Cave Canem: A Special Section
The doctor has diagnosed cancer, sees “shadows” and “masses” in the sad, damp bags which are my lungs. I have three weeks at best.
I am running through Idlewild airport, wheezing as I race to catch the evening flight to Paris. I want to be bumped up to first class, I have cancer, want champagne, toasted nuts and extra leg room, crave comfort, however it comes.
Miss one train, catch another, said a friend’s wise mother, meaning, keep on keeping on, meaning get back on the horse, meaning it ain’t over ‘til it’s over, ‘til the fat lady sings. Can the baby now quickening inside me survive on its own? I’d asked the doctor. This was my first thought, my first such thought. Yes, he’d reassured me, she’ll be tiny, but babies, like cancers, grow and grow.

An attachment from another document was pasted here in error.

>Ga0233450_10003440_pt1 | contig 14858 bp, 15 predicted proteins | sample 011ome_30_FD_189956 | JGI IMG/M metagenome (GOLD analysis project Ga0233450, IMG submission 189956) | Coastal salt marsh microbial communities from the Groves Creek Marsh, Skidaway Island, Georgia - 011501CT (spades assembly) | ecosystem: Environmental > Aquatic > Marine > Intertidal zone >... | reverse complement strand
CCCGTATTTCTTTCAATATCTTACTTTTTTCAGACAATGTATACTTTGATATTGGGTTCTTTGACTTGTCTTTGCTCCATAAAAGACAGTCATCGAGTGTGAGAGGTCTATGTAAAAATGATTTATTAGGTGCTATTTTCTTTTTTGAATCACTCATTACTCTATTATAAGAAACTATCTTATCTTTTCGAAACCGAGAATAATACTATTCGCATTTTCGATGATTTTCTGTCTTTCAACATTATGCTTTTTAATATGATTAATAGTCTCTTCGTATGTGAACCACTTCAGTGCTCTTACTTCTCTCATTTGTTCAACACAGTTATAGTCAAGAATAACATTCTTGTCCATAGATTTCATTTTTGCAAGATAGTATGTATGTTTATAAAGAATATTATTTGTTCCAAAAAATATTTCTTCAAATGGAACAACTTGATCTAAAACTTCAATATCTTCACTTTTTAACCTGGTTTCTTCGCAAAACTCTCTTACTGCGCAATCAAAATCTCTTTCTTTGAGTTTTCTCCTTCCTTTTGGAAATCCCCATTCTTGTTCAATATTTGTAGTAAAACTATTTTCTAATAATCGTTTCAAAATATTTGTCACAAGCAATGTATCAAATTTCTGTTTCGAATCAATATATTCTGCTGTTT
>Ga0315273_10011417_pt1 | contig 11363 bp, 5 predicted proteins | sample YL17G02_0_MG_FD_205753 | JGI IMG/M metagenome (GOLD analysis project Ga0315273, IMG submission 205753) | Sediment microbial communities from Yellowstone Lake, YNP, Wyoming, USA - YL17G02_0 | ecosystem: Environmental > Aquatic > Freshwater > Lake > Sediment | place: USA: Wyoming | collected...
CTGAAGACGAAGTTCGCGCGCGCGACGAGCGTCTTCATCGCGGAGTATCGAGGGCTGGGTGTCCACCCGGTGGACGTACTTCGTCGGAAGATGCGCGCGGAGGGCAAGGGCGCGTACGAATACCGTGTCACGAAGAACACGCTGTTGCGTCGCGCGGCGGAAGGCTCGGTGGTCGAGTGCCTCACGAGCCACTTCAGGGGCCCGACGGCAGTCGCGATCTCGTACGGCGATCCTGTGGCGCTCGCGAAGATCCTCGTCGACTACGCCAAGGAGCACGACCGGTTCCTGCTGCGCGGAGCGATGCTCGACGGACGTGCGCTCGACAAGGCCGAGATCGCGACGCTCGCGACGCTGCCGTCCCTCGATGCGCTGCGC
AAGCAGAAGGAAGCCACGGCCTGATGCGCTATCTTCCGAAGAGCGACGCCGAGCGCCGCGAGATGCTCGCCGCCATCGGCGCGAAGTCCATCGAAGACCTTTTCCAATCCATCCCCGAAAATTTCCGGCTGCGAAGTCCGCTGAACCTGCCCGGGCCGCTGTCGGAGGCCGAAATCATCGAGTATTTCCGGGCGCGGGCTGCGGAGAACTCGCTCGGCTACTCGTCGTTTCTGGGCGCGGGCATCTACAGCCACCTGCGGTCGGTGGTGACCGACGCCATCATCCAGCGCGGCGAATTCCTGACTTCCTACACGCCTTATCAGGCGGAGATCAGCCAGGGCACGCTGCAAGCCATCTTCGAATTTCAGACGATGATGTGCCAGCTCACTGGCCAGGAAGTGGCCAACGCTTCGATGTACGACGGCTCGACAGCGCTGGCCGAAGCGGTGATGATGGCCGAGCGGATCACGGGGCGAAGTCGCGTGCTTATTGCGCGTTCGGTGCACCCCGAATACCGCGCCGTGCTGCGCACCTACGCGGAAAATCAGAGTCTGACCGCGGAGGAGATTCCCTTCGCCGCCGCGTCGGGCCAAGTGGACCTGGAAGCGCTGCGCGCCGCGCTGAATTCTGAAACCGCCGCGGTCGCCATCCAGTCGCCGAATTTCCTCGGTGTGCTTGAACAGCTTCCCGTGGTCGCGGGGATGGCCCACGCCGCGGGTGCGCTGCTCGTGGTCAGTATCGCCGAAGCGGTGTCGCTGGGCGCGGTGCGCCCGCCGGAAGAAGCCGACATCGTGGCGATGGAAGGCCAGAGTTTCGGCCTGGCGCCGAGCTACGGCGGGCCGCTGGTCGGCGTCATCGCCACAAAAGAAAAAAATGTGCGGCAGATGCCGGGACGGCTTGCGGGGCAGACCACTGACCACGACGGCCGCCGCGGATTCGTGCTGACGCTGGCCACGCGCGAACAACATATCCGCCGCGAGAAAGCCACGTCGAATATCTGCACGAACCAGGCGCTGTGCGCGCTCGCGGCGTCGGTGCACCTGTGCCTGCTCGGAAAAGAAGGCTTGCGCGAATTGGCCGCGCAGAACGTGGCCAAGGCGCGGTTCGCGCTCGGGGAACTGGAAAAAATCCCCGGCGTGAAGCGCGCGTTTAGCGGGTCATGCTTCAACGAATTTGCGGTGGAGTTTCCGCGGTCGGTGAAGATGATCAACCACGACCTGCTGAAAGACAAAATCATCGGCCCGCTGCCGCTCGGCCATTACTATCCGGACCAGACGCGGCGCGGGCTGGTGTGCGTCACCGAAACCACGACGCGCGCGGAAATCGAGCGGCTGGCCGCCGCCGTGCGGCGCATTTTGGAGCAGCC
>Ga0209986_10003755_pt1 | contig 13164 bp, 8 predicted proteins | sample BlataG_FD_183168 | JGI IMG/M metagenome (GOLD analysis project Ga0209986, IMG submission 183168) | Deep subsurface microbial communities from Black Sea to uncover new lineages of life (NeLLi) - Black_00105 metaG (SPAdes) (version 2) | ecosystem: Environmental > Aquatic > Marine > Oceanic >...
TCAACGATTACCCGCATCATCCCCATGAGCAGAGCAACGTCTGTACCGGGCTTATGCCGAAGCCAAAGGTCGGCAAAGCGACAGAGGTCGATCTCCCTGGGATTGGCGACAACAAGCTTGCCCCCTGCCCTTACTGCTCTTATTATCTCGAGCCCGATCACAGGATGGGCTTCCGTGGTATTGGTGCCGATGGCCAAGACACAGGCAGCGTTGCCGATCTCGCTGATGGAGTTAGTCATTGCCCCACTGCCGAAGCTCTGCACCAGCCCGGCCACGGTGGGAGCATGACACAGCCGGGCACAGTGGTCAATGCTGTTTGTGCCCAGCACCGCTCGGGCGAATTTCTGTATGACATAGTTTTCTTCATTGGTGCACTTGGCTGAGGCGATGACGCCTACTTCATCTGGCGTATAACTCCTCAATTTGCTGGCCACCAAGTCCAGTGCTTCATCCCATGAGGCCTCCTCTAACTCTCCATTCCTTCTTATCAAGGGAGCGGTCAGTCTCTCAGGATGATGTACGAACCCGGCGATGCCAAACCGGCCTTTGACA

I can’t run fast enough. I miss that plane. A man dressed all in orange whisks me to his mother’s, shows his first-edition books, autobiographies, of Angela Davis, Joe Louis, Muhammad Ali. Then he lifts his mother’s mattress, displays a million dollars in small bills. He tells me wise things, wise things I can’t remember but take in like mentholated steam:
I’m dead, he said, I died at 37. It’s not so bad. I come back when I need to, walk amongst you leaving signs that I passed through. The dead wear orange when they come back to visit. That is how you know which ones we are.
Elizabeth Alexander is currently a fellow at the Whitney Humanities Center, Yale University. She is the author of two collections of poems, The Venus Hottentot and Body of Life.